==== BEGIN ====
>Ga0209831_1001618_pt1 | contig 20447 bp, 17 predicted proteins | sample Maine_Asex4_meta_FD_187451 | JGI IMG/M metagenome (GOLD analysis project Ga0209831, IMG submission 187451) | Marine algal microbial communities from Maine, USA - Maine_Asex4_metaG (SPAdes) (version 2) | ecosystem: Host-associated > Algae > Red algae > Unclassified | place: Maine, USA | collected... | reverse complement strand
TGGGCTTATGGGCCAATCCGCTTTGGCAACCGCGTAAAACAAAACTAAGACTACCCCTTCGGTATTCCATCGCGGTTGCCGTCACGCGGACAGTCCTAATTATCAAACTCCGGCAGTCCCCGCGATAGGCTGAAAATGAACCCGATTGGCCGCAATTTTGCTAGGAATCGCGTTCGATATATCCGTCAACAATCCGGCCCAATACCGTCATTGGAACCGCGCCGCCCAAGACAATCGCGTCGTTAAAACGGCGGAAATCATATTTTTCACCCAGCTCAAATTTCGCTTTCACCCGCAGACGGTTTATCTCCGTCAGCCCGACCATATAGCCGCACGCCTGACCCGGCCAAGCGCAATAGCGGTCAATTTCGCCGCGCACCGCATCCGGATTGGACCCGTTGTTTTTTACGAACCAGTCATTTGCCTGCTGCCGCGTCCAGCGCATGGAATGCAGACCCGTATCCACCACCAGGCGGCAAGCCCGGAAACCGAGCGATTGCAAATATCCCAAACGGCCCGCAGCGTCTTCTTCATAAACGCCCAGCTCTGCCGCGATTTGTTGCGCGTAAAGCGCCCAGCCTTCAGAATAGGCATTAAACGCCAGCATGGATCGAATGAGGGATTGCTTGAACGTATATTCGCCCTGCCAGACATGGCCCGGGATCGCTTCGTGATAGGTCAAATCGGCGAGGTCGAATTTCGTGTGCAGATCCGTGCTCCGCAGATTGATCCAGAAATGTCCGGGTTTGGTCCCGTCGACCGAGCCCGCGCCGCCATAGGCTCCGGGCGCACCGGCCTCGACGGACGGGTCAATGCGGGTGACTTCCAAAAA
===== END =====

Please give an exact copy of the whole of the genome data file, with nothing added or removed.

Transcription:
>Ga0209831_1001618_pt1 | contig 20447 bp, 17 predicted proteins | sample Maine_Asex4_meta_FD_187451 | JGI IMG/M metagenome (GOLD analysis project Ga0209831, IMG submission 187451) | Marine algal microbial communities from Maine, USA - Maine_Asex4_metaG (SPAdes) (version 2) | ecosystem: Host-associated > Algae > Red algae > Unclassified | place: Maine, USA | collected... | reverse complement strand
TGGGCTTATGGGCCAATCCGCTTTGGCAACCGCGTAAAACAAAACTAAGACTACCCCTTCGGTATTCCATCGCGGTTGCCGTCACGCGGACAGTCCTAATTATCAAACTCCGGCAGTCCCCGCGATAGGCTGAAAATGAACCCGATTGGCCGCAATTTTGCTAGGAATCGCGTTCGATATATCCGTCAACAATCCGGCCCAATACCGTCATTGGAACCGCGCCGCCCAAGACAATCGCGTCGTTAAAACGGCGGAAATCATATTTTTCACCCAGCTCAAATTTCGCTTTCACCCGCAGACGGTTTATCTCCGTCAGCCCGACCATATAGCCGCACGCCTGACCCGGCCAAGCGCAATAGCGGTCAATTTCGCCGCGCACCGCATCCGGATTGGACCCGTTGTTTTTTACGAACCAGTCATTTGCCTGCTGCCGCGTCCAGCGCATGGAATGCAGACCCGTATCCACCACCAGGCGGCAAGCCCGGAAACCGAGCGATTGCAAATATCCCAAACGGCCCGCAGCGTCTTCTTCATAAACGCCCAGCTCTGCCGCGATTTGTTGCGCGTAAAGCGCCCAGCCTTCAGAATAGGCATTAAACGCCAGCATGGATCGAATGAGGGATTGCTTGAACGTATATTCGCCCTGCCAGACATGGCCCGGGATCGCTTCGTGATAGGTCAAATCGGCGAGGTCGAATTTCGTGTGCAGATCCGTGCTCCGCAGATTGATCCAGAAATGTCCGGGTTTGGTCCCGTCGACCGAGCCCGCGCCGCCATAGGCTCCGGGCGCACCGGCCTCGACGGACGGGTCAATGCGGGTGACTTCCAAAAA